We live in an age of unprecedented consumer access to a nearly limitless amount of content. As a result, sellers of goods and services have been challenged like never before to find ways to reach new customers amid the relentless deluge of information. And as the competition for eyes and ears has intensified, so has the importance of effective branding and brand building.
For more than two decades, as an attorney and business consultant, I have helped a wide variety of companies develop, exploit and protect their brands. While the process of effective branding and brand building is by its nature always unique for each company, one critical element is common to virtually every branding and brand-building program: the acquisition and effective use of trademark rights.
A domain name is a contract right. It does not confer any rights other than the right to use the domain name.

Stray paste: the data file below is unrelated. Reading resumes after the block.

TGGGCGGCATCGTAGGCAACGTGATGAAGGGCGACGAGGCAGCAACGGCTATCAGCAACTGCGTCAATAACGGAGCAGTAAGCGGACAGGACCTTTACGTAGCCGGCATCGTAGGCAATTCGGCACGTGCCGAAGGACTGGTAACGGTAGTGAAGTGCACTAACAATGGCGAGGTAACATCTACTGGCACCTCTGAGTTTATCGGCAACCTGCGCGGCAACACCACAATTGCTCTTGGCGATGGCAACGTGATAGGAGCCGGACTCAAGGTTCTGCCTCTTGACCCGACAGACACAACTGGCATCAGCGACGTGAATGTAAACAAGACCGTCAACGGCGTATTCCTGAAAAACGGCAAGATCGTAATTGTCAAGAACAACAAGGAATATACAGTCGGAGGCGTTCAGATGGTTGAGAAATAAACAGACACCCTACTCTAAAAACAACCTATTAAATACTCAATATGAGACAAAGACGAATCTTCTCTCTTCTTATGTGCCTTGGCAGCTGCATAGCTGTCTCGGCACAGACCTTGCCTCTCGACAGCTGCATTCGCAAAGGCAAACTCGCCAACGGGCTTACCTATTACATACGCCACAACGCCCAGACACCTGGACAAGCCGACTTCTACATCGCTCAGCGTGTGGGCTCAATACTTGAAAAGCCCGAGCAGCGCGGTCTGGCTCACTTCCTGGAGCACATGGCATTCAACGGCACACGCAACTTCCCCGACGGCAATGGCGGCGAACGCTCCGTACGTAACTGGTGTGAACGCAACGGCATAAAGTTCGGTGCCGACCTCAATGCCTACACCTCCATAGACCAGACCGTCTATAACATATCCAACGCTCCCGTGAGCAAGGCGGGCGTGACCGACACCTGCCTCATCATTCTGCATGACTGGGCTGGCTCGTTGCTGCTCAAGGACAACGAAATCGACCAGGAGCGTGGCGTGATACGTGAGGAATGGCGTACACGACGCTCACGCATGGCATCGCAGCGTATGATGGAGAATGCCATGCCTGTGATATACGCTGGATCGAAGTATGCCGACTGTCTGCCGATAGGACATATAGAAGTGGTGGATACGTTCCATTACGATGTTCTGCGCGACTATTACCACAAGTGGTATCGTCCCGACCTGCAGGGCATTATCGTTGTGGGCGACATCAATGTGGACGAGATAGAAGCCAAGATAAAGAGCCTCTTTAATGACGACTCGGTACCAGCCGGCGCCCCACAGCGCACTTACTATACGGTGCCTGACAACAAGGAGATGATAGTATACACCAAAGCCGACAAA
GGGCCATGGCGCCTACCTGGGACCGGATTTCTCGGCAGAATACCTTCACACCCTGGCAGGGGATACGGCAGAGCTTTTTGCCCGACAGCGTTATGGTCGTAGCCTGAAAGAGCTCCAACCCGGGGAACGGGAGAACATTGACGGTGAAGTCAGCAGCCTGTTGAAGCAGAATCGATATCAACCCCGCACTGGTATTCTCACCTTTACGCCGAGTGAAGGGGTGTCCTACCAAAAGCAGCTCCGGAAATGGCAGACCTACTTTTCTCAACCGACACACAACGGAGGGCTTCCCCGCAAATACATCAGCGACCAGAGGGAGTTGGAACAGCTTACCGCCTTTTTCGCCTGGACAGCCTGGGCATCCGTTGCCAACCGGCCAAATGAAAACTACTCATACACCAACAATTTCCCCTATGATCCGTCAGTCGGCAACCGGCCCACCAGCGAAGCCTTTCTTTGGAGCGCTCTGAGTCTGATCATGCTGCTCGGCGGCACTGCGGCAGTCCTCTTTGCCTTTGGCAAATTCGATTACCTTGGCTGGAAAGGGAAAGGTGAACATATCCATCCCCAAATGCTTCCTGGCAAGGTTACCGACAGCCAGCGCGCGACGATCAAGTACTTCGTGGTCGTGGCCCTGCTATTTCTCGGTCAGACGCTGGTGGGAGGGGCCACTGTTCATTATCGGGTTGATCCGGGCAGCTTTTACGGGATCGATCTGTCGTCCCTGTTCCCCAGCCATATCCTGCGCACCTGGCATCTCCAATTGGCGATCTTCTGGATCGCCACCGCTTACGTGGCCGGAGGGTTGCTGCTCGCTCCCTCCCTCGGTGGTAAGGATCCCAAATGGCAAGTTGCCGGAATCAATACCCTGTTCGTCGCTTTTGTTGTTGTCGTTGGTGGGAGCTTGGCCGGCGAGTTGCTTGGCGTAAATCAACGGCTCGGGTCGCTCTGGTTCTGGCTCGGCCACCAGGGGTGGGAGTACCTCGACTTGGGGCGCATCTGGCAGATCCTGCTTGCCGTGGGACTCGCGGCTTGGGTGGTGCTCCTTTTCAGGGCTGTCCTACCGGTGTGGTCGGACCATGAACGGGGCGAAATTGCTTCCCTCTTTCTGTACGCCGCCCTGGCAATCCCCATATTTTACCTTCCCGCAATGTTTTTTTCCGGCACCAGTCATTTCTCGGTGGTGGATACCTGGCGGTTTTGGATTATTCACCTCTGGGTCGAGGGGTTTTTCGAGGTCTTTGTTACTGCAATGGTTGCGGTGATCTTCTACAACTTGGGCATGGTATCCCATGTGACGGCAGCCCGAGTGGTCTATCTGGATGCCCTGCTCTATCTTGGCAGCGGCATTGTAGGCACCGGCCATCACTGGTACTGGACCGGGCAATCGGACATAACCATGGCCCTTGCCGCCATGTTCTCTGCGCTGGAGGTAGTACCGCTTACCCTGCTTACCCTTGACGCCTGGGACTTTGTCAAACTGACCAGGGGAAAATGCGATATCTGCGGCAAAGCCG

To help our readers gain a better understanding of how important trademark rights are, I asked attorney Anna Vradenburgh, one of the country’s preeminent trademark attorneys to do the following interview in which we discuss how companies can effectively create, protect and exploit valuable trademark rights as a part of an effective brand-building program.
Piccionelli: Good afternoon Anna. XBIZ World and I want to thank you for providing us with this interview about the very important topic of trademark rights.
Vradenburgh: Thank you, Greg. I am grateful for the privilege of doing an interview with you for XBIZ World.
Piccionelli: Alright then, let’s jump right in. How would you describe your area of the law?
Vradenburgh: I focus primarily on trademark matters, including the obtaining of domestic and foreign trademark registrations and the enforcement of trademark rights. My practice also includes domain name matters and copyright matters.
Piccionelli: You have been practicing in these areas for quite a while.
Vradenburgh: A bit over 20 years now.